as part of the overall system. This diagram includes
both business and technical architecture aspects - the
components with the infrastructure and
database stereotypes are clearly technical in nature
- and that's perfectly fine. The important thing is
that we're considering both business and technical
aspects in our architecture, not just technical issues,
and for whatever reason we've chosen to create a single
diagram which includes both views.
Components may both provide and
require interfaces. An interface is the definition of a
collection of one or more methods, and zero or more
attributes, ideally one that defines a cohesive set of
behaviors. A provided interface is modeled using the
lollipop notation and a required interface is modeled
using the socket notation. A port is a feature of a
classifier that specifies a distinct interaction point
between the classifier and its environment. Ports are
depicted as small squares on the sides of classifiers.
Figure 3 shows
a detailed component diagram which contains three
components. There are several interesting features to
note about this diagram:
- Ports can be named, such as the
Security and Data ports on the
- Ports can support unidirectional
communication or bi-directional communication. The
Student component implements three ports, two
unidirectional ports and one bi-directional ports.
The left-most port is an input port, the Security
port is an output port, and the Data port is a
- The StudentAdministration
and StudentSchedule interfaces are application
specific and may include overlapping method
signatures. I've found this approach to be more
understandable to the clients of the component as each
application team is provided their own specific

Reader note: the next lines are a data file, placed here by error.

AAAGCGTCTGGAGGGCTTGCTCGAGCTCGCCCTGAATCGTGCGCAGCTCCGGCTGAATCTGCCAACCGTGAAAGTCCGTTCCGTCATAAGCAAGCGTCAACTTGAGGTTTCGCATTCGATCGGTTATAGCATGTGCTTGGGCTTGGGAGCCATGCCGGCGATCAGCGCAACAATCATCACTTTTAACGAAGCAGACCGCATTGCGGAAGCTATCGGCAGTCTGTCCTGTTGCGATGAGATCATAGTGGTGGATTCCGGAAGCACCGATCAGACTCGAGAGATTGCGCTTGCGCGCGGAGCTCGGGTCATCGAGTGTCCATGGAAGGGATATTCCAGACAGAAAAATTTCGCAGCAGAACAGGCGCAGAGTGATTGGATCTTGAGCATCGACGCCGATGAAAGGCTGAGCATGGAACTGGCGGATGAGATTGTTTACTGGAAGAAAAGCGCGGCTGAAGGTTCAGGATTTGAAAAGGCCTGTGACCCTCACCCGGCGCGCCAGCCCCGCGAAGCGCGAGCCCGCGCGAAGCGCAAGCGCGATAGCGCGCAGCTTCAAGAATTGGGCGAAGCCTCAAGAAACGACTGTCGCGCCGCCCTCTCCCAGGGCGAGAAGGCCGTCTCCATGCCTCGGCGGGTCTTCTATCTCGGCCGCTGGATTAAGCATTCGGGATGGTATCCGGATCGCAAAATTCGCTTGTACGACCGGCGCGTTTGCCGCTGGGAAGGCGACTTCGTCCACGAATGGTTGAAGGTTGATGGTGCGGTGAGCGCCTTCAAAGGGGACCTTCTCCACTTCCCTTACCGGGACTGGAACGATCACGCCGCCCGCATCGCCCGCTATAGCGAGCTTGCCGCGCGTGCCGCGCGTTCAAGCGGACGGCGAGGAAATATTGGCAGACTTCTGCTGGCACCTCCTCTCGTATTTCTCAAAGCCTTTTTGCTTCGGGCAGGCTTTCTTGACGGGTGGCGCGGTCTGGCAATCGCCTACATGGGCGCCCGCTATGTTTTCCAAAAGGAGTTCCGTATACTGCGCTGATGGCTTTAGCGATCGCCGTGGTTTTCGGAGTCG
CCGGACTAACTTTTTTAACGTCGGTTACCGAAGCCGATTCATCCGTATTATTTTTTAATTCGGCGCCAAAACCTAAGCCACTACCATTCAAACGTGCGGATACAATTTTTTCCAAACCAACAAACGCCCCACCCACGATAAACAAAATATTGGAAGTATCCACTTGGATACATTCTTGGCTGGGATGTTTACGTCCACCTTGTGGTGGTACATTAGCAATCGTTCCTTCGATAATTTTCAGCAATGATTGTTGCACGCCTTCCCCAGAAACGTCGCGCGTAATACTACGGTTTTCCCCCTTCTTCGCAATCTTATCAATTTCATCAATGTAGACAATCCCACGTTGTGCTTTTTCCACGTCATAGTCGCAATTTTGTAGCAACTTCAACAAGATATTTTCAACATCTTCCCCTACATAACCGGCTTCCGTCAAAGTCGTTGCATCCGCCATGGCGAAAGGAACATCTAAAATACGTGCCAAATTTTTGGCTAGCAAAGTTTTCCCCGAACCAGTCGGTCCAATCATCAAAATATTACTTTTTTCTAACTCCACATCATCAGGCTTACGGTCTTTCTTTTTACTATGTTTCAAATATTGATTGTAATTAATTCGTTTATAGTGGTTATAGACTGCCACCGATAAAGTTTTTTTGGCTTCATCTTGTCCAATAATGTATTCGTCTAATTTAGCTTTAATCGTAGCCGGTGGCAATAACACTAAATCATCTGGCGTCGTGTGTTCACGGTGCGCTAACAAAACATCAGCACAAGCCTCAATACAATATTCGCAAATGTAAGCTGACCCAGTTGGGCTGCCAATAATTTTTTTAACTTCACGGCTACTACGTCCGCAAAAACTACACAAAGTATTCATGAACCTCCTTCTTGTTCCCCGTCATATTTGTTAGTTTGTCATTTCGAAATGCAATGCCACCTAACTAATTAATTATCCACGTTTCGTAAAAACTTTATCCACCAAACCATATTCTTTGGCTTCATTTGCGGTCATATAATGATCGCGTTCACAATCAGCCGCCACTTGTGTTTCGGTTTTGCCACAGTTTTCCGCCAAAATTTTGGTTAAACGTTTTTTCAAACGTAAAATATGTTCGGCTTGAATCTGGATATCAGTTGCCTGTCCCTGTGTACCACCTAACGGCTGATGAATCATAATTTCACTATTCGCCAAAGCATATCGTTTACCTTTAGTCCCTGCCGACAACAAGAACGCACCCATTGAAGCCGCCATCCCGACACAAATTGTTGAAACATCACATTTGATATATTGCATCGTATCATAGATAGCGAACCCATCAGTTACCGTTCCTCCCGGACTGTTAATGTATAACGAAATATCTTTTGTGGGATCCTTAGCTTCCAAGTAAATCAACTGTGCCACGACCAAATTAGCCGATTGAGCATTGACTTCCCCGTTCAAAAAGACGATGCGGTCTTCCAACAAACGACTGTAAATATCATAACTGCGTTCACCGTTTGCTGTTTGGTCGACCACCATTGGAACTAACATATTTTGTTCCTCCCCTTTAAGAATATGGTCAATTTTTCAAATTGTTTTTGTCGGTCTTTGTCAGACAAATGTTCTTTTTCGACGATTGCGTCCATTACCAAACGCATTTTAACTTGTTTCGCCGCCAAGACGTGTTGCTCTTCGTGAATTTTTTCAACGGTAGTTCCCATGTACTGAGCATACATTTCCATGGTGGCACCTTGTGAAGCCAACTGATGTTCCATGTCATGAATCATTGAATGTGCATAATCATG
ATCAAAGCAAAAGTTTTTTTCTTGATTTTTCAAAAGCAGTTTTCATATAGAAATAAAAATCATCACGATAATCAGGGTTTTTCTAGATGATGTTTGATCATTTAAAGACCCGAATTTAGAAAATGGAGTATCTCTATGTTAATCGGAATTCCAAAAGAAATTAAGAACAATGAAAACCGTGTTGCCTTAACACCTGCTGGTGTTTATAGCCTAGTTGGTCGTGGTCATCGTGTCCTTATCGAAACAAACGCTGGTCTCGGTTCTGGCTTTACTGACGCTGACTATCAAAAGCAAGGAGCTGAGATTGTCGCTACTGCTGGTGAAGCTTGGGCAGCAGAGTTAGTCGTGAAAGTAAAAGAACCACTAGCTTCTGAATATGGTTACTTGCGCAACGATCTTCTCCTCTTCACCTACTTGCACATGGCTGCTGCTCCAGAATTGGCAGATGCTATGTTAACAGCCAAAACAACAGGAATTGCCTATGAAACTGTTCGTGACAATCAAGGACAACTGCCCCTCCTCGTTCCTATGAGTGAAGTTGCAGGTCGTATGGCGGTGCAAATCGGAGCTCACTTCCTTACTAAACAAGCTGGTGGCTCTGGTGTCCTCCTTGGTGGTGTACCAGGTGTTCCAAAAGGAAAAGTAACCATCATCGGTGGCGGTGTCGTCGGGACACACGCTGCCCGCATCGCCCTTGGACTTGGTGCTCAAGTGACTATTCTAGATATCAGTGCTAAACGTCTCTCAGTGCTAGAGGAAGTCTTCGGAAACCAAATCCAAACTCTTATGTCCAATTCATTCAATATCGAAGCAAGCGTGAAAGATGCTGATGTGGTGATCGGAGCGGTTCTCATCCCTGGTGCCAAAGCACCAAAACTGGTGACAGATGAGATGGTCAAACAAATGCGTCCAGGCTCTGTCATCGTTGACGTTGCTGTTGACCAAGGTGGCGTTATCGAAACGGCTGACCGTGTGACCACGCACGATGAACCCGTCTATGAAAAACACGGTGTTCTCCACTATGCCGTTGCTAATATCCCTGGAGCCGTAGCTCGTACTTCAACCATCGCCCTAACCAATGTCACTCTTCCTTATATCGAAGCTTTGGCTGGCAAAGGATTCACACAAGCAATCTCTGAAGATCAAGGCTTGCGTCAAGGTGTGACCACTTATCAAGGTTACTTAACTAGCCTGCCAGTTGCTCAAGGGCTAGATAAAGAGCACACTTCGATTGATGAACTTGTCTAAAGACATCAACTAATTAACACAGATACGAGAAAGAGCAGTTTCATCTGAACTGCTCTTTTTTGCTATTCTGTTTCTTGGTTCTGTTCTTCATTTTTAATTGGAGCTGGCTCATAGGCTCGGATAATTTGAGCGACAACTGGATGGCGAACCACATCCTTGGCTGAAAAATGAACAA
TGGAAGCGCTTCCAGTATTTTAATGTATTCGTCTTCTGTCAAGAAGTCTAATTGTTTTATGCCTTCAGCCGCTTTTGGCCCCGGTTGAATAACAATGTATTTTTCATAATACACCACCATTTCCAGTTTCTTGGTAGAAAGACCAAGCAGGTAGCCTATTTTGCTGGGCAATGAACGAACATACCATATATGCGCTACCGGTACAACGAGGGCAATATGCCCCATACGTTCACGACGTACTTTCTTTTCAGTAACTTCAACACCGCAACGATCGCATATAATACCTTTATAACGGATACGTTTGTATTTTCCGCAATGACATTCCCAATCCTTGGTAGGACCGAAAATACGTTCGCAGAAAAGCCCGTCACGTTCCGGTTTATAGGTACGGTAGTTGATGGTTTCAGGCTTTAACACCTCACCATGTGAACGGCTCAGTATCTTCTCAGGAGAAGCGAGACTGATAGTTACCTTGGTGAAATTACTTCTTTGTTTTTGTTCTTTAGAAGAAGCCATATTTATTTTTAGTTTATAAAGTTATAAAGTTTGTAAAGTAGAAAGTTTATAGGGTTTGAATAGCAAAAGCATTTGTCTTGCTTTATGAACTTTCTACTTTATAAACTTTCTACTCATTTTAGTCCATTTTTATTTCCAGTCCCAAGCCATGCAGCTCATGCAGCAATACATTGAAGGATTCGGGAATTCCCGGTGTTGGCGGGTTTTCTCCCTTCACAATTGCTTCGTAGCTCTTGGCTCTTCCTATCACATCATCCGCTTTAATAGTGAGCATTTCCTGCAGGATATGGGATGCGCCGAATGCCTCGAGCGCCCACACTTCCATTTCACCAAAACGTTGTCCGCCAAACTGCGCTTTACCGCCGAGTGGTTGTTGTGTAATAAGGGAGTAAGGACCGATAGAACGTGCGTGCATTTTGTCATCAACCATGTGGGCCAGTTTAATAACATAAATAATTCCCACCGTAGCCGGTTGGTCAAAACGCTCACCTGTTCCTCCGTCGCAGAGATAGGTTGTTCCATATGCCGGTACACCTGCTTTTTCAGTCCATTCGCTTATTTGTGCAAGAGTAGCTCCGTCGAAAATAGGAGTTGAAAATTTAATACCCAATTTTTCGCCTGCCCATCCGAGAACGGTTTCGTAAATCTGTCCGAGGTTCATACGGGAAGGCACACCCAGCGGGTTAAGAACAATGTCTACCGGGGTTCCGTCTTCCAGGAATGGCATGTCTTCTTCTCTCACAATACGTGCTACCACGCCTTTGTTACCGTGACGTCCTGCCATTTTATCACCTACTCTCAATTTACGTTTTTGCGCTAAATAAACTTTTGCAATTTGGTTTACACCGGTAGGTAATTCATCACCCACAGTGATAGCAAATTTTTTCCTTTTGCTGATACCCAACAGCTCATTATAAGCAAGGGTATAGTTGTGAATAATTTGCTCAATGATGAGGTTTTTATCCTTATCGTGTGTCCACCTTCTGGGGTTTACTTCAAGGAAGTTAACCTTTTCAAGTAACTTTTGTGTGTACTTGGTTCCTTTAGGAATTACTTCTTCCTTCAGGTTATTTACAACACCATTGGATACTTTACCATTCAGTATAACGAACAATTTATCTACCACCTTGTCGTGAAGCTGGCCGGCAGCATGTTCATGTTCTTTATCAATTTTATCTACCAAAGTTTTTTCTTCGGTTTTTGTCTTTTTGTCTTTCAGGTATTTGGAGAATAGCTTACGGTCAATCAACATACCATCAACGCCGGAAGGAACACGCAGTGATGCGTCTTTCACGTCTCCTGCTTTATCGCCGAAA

interface which isn't encumbered with methods they
- The diagram isn't "wired"
together yet - I haven't connected the Student
component to the two security components yet.
- You don't need to use all of the
provided interfaces of a component. My team has
decided to use the X-Security component for
access control and the MegaEncrypter
component for encryption. Both of these fictional
components are commercial off the shelf packages
(COTS) which we've purchased. Although X-Security
implements both security interfaces required by
Student the other component implements the
Encryption interface much more efficiently so
we've decided to use both security components.
Modeling interfaces and ports.
So how do you actually build a
component? Although there are various strategies to do
so, there are several basic principles that you can
follow. Figure 4
depicts a design for the Student component, depicting it
as a UML frame. It's also common to use "composite
structure", e.g. a rectangle with the component stereotype
in the top-right corner, instead of a frame because a
component really is a structure composed of smaller
elements. Whether you call it a frame, a composite
structure, or something else, the diagram is pretty much
Interesting points about this diagram are:
- I simplified the ports to either
provide or require a single interface. This enables
me to easily and explicitly model the relationships
between the ports and the internals of the component.
- I've modeled relationships
between ports and internal classes in three different